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This review is from: The Hobbit: An Unexpected Journey Original Motion Picture Soundtrack (Deluxe Edition) (MP3 Download)
Howard Shore has again composed a piece of epic music fitting for an epic film. It's still deeply rooted in Middle Earth and contains many of the much loved themes from Lord of the Rings but with a uniqueness needed for this film. The new Hobbit theme is much like the Lord of the Rings main theme and crops up in suitable moments which tie in really well with the film. My personal favourites include the deep, mellow tones of Richard Armitage in Misty Mountains; The White Council which evokes the mysterious land of Rivendell and Lorien that we loved in Lord of the Rings, and interestingly includes passages from Gandalf's Lament, and an almost Gondorian theme; An Ancient Enemy manages to introduce the choirs and high strings associated with Mordor; Riddles in the Dark again introduces familiar themes from Lord of the Rings, most memorably those from Shelob The Great and some more familiar LOTR themes.
Overall, a very good effort which suits this film perfectly. Yes, it has been heavily influenced by LOTR but it's good that there's the sense of continuity in the music that lacks from so many blockbuster series (Harry Potter's move away from the iconic music of John Williams is a prime example). It's sure to please hardcore fans of Tolkien and of Peter Jackson's masterpieces, and let's hope that this standard of music is continued through the next two films, but I would like to see Shore develop further the new Hobbit themes, rather than rely heavily on LOTR music that doesn't always fit the situation in the film (Thorin's apology to Bilbo anyone? It's taken directly from The Fellowship Reunited from ROTK).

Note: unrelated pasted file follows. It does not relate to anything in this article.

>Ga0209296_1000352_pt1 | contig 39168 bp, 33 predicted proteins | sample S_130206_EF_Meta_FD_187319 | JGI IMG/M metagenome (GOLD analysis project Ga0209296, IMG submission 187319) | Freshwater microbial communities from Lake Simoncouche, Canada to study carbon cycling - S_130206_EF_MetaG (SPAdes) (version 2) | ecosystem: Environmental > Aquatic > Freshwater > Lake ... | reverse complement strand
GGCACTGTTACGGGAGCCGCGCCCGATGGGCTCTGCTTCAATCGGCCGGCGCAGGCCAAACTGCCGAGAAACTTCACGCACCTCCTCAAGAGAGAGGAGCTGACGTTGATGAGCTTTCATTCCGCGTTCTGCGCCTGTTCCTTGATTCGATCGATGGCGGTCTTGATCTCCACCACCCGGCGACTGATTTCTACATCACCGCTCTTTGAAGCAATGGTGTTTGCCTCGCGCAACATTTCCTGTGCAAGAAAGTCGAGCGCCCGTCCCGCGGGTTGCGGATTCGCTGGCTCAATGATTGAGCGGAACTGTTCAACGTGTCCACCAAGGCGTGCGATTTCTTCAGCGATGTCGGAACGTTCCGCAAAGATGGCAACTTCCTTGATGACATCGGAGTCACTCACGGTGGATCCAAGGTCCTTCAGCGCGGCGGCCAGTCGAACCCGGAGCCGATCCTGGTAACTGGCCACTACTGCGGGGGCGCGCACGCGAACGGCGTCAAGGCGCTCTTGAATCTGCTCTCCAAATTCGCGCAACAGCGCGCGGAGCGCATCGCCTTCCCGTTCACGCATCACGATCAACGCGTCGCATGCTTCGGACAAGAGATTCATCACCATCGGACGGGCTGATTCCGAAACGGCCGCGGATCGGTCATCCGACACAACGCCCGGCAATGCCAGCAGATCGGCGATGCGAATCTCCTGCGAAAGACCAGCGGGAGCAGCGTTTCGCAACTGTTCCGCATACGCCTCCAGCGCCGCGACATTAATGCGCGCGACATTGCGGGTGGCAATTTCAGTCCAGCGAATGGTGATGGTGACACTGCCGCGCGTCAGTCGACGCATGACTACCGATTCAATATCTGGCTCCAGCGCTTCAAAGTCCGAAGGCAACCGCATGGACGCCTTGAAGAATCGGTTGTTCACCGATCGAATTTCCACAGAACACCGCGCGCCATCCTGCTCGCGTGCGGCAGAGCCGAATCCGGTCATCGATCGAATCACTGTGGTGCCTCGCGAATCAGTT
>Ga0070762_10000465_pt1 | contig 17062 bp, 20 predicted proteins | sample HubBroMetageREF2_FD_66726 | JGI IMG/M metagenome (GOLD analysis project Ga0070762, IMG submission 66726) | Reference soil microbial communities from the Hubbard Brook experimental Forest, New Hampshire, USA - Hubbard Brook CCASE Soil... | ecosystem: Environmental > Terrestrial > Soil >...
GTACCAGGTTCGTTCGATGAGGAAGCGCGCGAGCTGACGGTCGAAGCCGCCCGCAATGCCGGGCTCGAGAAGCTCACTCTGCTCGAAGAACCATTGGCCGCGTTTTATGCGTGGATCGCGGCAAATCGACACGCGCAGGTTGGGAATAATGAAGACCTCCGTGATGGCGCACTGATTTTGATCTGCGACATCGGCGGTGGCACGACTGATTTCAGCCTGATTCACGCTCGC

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Initial post: 24 Mar 2013 18:18:38 GMT
R. Garside says:
I have a feeling that some of the moments where the music doesn't fit were done without much knowledge of the composer, since they seem to be straight copies of parts of the Rings soundtracks and were probably tracked in by a sound editor. We just have to hope that Shore gets more creative control over the music in the next parts rather than letting others dictate what has to go in the soundtrack.
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